Man United gets nod on barrier seating pilot


Manchester United seating change Image: MJR Group Ltd./Coliseum

English Premier League football club Manchester United has got the go-ahead to proceed with the pilot run of barrier seating at Old Trafford. The club hopes to complete the work in time when fans will be able to return to the stadium once again after the coronavirus dust settles down.

The club held positive talks with Trafford Council prior to the coronavirus outbreak and will now install barrier seating – standing with rails – following a change in safety guidelines.

Manchester United Football Club is a professional football club based in Old Trafford, Greater Manchester, England, that competes in the Premier League, the top flight of English football.

Old Trafford is a football stadium in Old Trafford, Greater Manchester, England, and the home arena of Manchester United. Boasting a capacity of 74,879, it is the largest club football stadium in the United Kingdom, and the eleventh largest in Europe.

Earlier this year, ‘The Red Devils’ submitted a proposal to the Trafford Council following changes to the Sports Grounds Safety Authority (SGSA) Guide to Safety at Sports Grounds (Green Guide) and a subsequent feasibility study which was carried out by the club. The approval obtained for the barrier seating trial was conveyed to fans at a Fans’ Forum held recently and follows extensive discussions held with Manchester United Supporters’ Trust (MUST) and the Fans’ Forum in recent years.

The Trafford Council giving the nod means an agreement in principle for the club to set up around 1,500 barrier seats in the North East Quadrant, in Sections N2401 and N2402. United said it will now discuss with potential suppliers installation options, working within the guidelines laid down by the present UK Government relating to construction site operating procedures and social distancing to be maintained during the COVID-19 pandemic. Talks will also be held with the SGSA to ratify the requisite changes to be made to the club’s stadium licence.

Remarked Richard Arnold, Manchester United’s Group Managing Director, “It should be stated upfront that our overwhelming priority is to keep our people safe from the COVID-19 pandemic. It may seem strange to talk about stadium plans at this time, but football and our fans will return when it is safe, and our preparations for that must continue in the background.”

“This announcement is the latest step in what has been a long journey with our fans. We have listened to their feedback, in particular the representations made by MUST, and worked with Trafford Council to develop and approve this proposal,” Arnold added.

“Our belief is that the introduction of barrier seats will enhance spectator safety in areas of the stadium where – as with other clubs – we have seen examples of persistent standing. It also allows us to future-proof the stadium in the event of any changes to the current all-seater stadium policy. If the trial is successful, we may consider further implementation of barrier seating in other parts of the stadium,” he further noted.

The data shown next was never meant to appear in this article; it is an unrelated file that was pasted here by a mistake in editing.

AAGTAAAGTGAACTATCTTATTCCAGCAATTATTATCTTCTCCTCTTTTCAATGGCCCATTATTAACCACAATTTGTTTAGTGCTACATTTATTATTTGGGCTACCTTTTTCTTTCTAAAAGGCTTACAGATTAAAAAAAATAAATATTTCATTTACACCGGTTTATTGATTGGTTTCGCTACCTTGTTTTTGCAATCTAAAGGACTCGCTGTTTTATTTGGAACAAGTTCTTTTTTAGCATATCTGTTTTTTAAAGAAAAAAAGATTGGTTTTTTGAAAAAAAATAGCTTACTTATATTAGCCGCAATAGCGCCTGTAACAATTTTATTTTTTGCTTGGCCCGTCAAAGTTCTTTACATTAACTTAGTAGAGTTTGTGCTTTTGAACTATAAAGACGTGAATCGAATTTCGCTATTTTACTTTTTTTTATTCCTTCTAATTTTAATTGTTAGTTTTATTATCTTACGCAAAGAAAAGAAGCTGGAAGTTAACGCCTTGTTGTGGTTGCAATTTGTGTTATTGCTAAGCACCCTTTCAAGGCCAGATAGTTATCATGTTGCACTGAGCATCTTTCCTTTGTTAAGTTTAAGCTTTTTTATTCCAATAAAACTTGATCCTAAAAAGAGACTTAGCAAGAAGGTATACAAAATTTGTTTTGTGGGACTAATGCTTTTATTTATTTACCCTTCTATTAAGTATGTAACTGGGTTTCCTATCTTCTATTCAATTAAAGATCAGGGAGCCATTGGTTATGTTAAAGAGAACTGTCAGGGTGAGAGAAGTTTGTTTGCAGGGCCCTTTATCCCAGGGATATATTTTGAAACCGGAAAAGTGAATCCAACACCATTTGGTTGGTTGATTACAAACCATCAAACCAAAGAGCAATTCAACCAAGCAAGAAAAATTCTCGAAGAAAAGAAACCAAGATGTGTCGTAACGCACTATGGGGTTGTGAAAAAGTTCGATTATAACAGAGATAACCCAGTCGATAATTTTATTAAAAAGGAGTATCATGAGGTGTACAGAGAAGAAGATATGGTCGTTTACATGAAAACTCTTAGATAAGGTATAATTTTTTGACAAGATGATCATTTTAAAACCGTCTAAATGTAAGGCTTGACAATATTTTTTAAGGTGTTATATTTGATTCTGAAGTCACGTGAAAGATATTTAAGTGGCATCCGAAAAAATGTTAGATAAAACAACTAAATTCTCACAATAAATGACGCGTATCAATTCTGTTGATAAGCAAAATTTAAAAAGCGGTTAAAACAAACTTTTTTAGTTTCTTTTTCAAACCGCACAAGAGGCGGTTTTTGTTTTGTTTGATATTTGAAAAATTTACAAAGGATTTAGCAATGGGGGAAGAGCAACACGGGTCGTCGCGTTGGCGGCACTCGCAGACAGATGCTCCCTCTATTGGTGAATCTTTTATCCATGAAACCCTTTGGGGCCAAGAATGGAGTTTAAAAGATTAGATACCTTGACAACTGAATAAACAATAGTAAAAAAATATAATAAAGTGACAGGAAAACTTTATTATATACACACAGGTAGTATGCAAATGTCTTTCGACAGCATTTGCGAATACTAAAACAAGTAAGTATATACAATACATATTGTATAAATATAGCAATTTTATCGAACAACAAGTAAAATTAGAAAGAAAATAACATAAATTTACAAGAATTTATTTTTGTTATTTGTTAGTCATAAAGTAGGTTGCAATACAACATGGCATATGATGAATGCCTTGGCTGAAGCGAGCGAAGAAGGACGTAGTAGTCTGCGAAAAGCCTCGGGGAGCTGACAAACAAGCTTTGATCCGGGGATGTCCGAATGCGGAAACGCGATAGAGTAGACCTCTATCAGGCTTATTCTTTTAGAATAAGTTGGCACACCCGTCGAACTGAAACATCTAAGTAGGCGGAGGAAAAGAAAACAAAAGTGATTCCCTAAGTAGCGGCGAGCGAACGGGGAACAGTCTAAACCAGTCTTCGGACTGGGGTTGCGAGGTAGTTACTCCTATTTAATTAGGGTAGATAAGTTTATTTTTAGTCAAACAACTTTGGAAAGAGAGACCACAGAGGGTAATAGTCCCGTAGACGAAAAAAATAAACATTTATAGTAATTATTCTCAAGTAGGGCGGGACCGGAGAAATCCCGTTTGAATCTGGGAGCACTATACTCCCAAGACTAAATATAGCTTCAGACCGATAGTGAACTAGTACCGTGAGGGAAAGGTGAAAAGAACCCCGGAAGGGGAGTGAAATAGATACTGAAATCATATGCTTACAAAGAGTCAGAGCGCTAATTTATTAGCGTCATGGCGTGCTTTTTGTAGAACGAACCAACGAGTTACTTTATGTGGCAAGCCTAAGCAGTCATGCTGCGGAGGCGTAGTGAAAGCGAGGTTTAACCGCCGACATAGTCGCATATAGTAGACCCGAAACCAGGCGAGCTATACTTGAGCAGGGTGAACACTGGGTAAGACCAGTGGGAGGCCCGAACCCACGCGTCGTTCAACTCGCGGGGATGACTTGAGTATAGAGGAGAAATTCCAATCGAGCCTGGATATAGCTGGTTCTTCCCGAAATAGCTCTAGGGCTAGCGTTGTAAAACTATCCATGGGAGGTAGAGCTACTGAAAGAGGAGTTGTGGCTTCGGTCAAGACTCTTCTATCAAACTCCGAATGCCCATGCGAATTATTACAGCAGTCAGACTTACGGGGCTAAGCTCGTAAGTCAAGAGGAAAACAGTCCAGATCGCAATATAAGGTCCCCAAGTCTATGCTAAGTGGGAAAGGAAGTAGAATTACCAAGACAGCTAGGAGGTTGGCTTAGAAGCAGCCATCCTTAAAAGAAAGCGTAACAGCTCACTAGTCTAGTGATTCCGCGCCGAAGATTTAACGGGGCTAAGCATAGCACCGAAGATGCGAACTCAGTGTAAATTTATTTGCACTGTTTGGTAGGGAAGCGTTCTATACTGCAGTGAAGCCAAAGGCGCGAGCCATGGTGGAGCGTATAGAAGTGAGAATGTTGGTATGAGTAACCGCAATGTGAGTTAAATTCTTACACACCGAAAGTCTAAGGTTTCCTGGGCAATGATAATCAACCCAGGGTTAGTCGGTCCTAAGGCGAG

“We will now move on to develop the installation, compliance and licensing plan for the trial with a view to having the new seats installed for when we can welcome our supporters back to Old Trafford,” Arnold observed.

In February this year it was revealed that ‘The Red Devils’ had made a formal request to introduce rail seating at Old Trafford. United disclosed last year in September that it was examining the possibility of introducing rail seating at their home facility.

The prospect of safe standing areas returning to stadia across English football took another step forward earlier in February after the SGSA said initial research had indicated that the installation of such solutions has had a “positive impact” on spectator safety.

The Hillsborough tragedy in 1989 led to standing being banned in the top two leagues of English football. The Hillsborough catastrophe claimed the lives of 96 Liverpool fans. However, over the years, there has been a lot of initiative to return to safe standing, which has received provisional support from the Football Association (FA), Premier League and English Football League (EFL), as well as from supporters’ groups.

Wolverhampton Wanderers became the first Premier League club this season to install seats incorporating barriers in an existing stadium. All seats in the Sir Jack Hayward Stand at Molineux have been replaced and in lieu of it has come up a new barrier seating solution. Furthermore, all seats in the stadium’s Stan Cullis quadrant have been fitted with an independent barrier. Both options fully meet the SGSA’s most recent guidance.

The Sir Jack Hayward Stand, otherwise known as the South Bank, lodges the club’s most exuberant fans, the majority of whom prefer to stand, rather than sit, at games. Tottenham Hotspur also fitted rail seating at its recently-opened new stadium.

United also said that the barrier seating pilot is part of bigger plans to develop the facility so as to provide fans an exalted experience. In February this year, Manchester United announced the extension of the ‘atmosphere section’ in the Stretford End in the south-west corner as part of the season ticket launch for 2020-21.

Arnold informed, “Both of these initiatives underline our commitment to the continued improvement of Old Trafford, with a focus on further enhancing the matchday experience, atmosphere and safety for all supporters.”

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